The toughest get was Beach Boys guitarist and sometime lead vocalist Al Jardine, who took 16 months to warm to the idea. Dillon reached him by phone, only to have Jardine say he still had to think about it. “My deadline was approaching and I had one spot left for ‘Help Me, Rhonda,’” Dillon says. “I really needed him to talk about it. It was a number-one song and he sang it!”
Dillon, to whom Jardine eventually gave a generous interview, chalks up the wariness to the fact that most Beach Boys books focus on the sordid aspects of their career: the drug use, the partying and girls, the abusive Wilson patriarch, and Brian’s mental illness. While he didn’t shy away from those subjects – there is, for example, a revelatory interview with one of Dennis Wilson’s childhood friends about the drummer’s close ties to Charles Manson – Dillon used that context to shed light on the songs.
Dillon’s next challenge was convincing a publisher to take a chance on the book.
“There was a lot of rejection,” he admits. “A lot of publishers thought the approach was unmanageable. Like, ‘How are you going to tell the story by 50 people talking about the songs, jumping time frames, et cetera?’ They felt it was going to be a mishmash going off in a lot of different directions.”
So he refined his approach, making each chronological chapter less about the commentator and more about where the band was at that point in its history. Early on, he pitched the book to ECW Press, which had published Jon Stebbins’ well-received 2000 biography of the late Dennis Wilson. (Stebbins discusses the 1965 song “Do You Wanna Dance?” in Dillon’s book.) But it wasn’t until Dillon had written 40 or so chapters that ECW committed.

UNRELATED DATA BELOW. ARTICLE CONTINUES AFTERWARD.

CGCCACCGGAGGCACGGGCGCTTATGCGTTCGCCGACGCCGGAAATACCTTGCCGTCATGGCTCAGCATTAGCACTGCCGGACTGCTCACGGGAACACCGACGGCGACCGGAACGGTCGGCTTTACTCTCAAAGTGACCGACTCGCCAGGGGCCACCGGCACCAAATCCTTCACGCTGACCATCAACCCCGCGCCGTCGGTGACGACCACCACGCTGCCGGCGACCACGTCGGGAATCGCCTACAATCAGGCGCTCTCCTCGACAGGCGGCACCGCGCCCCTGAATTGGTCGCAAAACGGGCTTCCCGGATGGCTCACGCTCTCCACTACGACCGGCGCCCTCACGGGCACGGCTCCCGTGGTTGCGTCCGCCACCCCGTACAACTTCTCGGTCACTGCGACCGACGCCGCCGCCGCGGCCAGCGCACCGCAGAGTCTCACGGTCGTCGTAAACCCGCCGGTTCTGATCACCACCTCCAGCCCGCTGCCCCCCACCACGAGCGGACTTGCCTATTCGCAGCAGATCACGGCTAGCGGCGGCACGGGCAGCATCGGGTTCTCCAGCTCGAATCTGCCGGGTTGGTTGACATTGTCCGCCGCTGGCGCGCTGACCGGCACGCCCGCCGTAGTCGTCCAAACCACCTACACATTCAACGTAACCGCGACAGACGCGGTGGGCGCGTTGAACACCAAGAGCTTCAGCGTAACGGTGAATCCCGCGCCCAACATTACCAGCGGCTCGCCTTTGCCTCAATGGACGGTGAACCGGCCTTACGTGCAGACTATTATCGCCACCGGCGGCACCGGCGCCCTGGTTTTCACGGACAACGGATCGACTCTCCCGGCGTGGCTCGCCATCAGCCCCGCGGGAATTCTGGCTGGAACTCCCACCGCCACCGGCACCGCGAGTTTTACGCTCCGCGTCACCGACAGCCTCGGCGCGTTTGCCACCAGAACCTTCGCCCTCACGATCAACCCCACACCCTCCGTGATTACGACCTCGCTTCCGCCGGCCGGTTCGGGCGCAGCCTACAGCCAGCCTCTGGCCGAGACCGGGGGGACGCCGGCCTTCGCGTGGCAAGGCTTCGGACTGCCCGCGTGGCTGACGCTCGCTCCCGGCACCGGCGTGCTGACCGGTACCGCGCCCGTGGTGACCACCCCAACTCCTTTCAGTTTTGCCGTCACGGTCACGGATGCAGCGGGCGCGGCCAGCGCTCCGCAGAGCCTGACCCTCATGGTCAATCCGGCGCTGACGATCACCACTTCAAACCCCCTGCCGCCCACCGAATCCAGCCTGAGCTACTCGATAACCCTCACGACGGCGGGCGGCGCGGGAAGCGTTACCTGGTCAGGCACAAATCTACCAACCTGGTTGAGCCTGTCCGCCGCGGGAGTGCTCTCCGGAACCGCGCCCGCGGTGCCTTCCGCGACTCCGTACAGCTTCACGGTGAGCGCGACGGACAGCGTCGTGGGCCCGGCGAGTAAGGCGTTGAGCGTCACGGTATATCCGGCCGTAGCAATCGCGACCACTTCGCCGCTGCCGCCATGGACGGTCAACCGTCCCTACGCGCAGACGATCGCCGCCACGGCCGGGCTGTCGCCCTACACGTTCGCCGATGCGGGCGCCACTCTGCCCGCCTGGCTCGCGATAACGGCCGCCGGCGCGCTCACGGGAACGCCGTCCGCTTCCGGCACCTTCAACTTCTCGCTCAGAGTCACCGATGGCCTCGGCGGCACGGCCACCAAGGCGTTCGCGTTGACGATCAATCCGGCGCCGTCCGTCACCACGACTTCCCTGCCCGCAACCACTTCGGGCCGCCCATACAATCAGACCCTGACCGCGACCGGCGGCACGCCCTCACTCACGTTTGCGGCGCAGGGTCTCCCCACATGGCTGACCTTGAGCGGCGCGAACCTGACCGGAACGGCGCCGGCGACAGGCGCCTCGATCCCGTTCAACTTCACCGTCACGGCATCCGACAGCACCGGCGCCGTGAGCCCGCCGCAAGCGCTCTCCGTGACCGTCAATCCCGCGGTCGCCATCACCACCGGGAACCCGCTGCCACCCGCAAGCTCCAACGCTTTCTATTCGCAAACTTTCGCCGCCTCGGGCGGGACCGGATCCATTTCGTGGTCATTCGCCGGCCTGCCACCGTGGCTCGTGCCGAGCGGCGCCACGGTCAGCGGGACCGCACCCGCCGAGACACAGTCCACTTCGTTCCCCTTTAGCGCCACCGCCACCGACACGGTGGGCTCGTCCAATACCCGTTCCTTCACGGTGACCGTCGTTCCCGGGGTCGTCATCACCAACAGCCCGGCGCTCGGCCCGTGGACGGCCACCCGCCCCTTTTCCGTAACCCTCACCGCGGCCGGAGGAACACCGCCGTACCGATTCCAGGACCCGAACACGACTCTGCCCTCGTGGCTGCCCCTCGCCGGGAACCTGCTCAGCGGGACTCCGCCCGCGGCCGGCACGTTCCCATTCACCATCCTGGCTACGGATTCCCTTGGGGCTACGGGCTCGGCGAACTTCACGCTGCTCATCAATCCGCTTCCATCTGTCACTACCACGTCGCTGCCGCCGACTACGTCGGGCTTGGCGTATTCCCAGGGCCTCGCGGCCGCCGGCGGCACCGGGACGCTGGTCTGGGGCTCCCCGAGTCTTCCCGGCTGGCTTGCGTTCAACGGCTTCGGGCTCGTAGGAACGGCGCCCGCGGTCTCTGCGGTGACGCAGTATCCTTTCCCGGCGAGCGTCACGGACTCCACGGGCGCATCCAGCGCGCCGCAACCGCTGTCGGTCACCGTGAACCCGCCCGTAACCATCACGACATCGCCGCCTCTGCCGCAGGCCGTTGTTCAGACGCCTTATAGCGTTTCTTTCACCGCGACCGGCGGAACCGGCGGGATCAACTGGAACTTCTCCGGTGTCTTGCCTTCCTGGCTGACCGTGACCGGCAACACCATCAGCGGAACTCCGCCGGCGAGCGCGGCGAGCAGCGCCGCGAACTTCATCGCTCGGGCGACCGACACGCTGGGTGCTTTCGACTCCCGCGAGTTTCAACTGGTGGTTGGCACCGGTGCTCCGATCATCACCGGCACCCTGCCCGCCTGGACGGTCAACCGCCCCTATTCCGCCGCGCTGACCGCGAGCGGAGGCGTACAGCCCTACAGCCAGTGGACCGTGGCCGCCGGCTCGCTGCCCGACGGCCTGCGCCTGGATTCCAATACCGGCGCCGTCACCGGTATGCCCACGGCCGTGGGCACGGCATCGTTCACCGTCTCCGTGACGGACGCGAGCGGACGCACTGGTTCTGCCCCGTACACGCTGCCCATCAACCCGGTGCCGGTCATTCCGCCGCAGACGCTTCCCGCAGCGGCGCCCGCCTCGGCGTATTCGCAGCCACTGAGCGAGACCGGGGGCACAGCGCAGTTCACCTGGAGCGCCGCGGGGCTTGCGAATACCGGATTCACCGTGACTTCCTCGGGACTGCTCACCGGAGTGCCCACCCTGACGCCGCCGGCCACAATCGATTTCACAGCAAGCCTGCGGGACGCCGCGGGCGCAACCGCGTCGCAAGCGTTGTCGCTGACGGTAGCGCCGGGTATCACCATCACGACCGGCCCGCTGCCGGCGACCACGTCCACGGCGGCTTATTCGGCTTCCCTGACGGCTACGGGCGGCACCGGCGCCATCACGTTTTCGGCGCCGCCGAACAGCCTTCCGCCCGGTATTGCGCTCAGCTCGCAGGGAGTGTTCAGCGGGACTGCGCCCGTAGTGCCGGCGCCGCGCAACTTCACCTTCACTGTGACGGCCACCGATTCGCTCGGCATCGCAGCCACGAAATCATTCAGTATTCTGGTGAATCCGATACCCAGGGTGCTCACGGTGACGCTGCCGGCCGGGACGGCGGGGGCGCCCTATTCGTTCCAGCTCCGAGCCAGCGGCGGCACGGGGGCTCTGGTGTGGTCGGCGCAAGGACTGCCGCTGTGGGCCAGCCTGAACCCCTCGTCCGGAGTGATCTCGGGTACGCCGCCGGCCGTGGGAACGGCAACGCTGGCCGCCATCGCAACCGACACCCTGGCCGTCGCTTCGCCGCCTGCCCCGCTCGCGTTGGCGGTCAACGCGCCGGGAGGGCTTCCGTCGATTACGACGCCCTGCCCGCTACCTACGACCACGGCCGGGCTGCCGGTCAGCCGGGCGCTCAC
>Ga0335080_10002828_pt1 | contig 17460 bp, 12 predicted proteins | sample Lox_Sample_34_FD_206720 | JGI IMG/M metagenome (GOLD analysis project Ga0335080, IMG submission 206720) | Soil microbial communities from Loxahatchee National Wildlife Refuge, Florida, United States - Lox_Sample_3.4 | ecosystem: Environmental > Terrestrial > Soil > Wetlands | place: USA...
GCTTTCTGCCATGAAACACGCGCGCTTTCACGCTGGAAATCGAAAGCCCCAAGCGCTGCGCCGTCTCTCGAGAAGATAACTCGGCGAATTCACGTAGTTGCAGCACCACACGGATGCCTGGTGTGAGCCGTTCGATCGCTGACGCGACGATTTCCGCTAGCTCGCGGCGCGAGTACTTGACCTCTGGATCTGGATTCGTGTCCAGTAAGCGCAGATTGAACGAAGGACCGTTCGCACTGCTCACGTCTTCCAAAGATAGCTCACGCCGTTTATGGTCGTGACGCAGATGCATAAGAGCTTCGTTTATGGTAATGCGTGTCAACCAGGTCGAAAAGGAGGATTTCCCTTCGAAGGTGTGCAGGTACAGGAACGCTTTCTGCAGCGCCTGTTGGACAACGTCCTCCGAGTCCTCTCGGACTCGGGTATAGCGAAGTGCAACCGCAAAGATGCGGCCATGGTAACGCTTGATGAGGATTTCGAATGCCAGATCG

ECW publisher Jack David says the contractual details took some time to work out, but he was interested in the manuscript from the beginning because it wasn’t just another Beach Boys biography. “It was a different book and therefore appealing,” he says.
Co-publisher David Caron expects the U.S. will account for just over half of overall sales, consistent with other ECW titles. The initial print run is 5,000 copies, and customers who purchase the book will also receive a free ebook version by contacting ECW directly for a digital file in their preferred format.
The one factor Dillon and ECW have on their side is timing. To their knowledge, no other books about the Beach Boys will be released to coincide with their reunion tour, which kicked off April 24, and the band’s new album – the first Brian has been actively involved with in 35 years – is scheduled for release on June 5, four days after Fifty Sides of the Beach Boys hits bookstores.
As the National Hockey League playoffs get underway, this week’s bestsellers list is dominated by books about Canada’s favourite sport.
For the two weeks ending April 8:
1. The Big Miss: My Years Coaching Tiger Woods, Hank Haney
(Crown Publishing/Random House, $31 cl, 9780307985989)
2. Moe and Me, Lorne Rubenstein
(ECW Press, $19.95 pa, 9781770410534)
3. Anatomy of Muscle Building, Craig Ramsay
(Firefly Books, $24.95 pa, 9781554078165)